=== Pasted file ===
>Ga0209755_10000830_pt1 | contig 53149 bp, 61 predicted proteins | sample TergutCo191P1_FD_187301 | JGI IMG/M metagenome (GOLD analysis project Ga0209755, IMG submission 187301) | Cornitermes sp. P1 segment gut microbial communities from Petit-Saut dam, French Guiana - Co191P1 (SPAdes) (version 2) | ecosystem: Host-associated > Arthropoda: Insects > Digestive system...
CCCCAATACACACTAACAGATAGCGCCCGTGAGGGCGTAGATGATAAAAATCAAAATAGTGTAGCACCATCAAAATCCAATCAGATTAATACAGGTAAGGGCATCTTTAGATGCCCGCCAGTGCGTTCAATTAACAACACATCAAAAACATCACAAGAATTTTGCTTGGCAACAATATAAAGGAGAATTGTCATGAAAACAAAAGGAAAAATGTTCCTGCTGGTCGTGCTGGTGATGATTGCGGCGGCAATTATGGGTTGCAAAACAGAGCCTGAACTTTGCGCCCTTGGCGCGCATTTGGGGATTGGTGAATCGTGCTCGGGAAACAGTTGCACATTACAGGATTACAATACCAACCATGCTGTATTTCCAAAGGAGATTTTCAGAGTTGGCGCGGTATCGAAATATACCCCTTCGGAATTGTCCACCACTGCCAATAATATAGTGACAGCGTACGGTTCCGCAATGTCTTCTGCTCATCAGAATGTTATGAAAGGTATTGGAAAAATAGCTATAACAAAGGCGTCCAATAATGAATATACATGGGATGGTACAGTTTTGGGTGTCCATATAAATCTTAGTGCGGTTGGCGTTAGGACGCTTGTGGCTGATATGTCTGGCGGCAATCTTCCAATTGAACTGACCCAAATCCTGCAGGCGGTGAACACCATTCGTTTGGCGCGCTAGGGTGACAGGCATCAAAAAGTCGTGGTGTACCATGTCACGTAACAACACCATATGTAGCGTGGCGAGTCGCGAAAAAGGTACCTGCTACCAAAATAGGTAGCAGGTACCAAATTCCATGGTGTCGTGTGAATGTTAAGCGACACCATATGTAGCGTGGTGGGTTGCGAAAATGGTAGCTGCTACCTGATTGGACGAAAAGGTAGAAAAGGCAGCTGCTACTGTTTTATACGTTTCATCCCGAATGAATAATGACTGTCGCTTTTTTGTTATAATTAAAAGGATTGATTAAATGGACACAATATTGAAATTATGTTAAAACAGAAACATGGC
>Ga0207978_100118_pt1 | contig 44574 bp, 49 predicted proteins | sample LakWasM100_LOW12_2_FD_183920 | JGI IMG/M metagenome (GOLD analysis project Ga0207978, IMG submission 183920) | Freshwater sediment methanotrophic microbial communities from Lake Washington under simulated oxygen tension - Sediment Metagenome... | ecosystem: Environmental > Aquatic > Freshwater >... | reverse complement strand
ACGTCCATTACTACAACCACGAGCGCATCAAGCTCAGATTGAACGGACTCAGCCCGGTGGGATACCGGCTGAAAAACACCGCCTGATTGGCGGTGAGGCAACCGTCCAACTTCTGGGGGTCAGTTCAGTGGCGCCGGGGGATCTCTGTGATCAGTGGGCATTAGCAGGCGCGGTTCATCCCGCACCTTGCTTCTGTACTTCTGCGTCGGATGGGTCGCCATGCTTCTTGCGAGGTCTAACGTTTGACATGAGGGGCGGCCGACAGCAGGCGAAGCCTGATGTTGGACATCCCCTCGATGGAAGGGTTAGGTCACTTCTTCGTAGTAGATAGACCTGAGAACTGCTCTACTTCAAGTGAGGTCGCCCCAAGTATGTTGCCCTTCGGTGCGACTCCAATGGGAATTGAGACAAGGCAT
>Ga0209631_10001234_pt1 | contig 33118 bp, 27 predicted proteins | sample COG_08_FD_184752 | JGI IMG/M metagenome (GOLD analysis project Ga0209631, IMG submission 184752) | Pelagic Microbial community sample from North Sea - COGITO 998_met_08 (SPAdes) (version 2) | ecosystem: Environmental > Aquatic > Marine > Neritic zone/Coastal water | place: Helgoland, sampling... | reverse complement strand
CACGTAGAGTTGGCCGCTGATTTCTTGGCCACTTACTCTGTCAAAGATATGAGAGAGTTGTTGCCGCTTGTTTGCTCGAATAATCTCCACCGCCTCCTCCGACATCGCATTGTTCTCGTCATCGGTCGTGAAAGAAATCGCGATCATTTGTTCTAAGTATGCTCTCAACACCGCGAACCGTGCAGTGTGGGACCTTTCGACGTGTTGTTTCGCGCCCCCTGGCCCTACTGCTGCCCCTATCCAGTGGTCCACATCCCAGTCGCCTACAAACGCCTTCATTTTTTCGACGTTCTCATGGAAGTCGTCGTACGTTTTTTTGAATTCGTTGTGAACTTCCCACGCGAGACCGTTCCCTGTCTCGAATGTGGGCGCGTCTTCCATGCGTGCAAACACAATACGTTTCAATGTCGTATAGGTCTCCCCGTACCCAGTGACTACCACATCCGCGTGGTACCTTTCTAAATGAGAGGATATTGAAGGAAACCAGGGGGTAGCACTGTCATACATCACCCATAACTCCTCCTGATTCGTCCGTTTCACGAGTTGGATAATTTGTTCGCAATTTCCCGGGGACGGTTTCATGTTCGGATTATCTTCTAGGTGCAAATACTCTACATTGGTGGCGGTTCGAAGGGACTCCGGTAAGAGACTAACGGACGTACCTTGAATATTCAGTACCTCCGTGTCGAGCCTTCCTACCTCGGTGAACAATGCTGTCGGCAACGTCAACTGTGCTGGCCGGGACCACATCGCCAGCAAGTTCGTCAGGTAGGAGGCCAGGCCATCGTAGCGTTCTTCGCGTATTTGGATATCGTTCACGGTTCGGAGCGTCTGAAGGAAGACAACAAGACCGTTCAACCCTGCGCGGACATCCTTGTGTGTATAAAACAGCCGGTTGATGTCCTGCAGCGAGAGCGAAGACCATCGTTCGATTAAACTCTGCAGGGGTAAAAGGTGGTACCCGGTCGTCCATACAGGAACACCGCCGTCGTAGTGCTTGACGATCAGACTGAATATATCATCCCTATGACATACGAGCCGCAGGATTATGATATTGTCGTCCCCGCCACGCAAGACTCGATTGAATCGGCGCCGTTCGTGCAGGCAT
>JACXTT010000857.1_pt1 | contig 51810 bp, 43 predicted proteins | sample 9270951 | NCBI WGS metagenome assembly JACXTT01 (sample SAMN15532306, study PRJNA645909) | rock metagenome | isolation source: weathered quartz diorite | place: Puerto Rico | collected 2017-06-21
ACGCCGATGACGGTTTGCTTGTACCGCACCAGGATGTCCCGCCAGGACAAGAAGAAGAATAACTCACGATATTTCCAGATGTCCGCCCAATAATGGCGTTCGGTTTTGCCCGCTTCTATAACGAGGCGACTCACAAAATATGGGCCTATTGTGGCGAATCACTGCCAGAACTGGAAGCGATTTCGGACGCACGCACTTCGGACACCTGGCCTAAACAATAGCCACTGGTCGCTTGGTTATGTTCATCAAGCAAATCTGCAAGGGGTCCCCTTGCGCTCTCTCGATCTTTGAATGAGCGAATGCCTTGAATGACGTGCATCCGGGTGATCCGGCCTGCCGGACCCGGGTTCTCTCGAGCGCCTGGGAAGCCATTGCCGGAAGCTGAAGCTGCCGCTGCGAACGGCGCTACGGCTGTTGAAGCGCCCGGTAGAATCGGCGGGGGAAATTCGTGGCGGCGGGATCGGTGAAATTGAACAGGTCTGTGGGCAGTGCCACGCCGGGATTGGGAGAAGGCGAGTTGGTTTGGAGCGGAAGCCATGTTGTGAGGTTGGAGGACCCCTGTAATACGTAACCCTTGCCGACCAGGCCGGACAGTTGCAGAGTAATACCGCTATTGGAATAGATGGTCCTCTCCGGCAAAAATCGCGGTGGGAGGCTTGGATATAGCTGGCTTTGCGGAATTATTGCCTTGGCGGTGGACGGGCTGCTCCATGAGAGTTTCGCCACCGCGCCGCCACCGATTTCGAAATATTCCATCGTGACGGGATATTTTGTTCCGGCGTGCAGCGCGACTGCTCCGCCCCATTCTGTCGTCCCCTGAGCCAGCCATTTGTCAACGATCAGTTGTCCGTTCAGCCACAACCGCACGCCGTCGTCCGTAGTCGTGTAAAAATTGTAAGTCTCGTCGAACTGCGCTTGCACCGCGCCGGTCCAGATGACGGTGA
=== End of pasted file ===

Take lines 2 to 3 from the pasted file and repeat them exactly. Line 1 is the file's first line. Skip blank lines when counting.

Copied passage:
CCCCAATACACACTAACAGATAGCGCCCGTGAGGGCGTAGATGATAAAAATCAAAATAGTGTAGCACCATCAAAATCCAATCAGATTAATACAGGTAAGGGCATCTTTAGATGCCCGCCAGTGCGTTCAATTAACAACACATCAAAAACATCACAAGAATTTTGCTTGGCAACAATATAAAGGAGAATTGTCATGAAAACAAAAGGAAAAATGTTCCTGCTGGTCGTGCTGGTGATGATTGCGGCGGCAATTATGGGTTGCAAAACAGAGCCTGAACTTTGCGCCCTTGGCGCGCATTTGGGGATTGGTGAATCGTGCTCGGGAAACAGTTGCACATTACAGGATTACAATACCAACCATGCTGTATTTCCAAAGGAGATTTTCAGAGTTGGCGCGGTATCGAAATATACCCCTTCGGAATTGTCCACCACTGCCAATAATATAGTGACAGCGTACGGTTCCGCAATGTCTTCTGCTCATCAGAATGTTATGAAAGGTATTGGAAAAATAGCTATAACAAAGGCGTCCAATAATGAATATACATGGGATGGTACAGTTTTGGGTGTCCATATAAATCTTAGTGCGGTTGGCGTTAGGACGCTTGTGGCTGATATGTCTGGCGGCAATCTTCCAATTGAACTGACCCAAATCCTGCAGGCGGTGAACACCATTCGTTTGGCGCGCTAGGGTGACAGGCATCAAAAAGTCGTGGTGTACCATGTCACGTAACAACACCATATGTAGCGTGGCGAGTCGCGAAAAAGGTACCTGCTACCAAAATAGGTAGCAGGTACCAAATTCCATGGTGTCGTGTGAATGTTAAGCGACACCATATGTAGCGTGGTGGGTTGCGAAAATGGTAGCTGCTACCTGATTGGACGAAAAGGTAGAAAAGGCAGCTGCTACTGTTTTATACGTTTCATCCCGAATGAATAATGACTGTCGCTTTTTTGTTATAATTAAAAGGATTGATTAAATGGACACAATATTGAAATTATGTTAAAACAGAAACATGGC
>Ga0207978_100118_pt1 | contig 44574 bp, 49 predicted proteins | sample LakWasM100_LOW12_2_FD_183920 | JGI IMG/M metagenome (GOLD analysis project Ga0207978, IMG submission 183920) | Freshwater sediment methanotrophic microbial communities from Lake Washington under simulated oxygen tension - Sediment Metagenome... | ecosystem: Environmental > Aquatic > Freshwater >... | reverse complement strand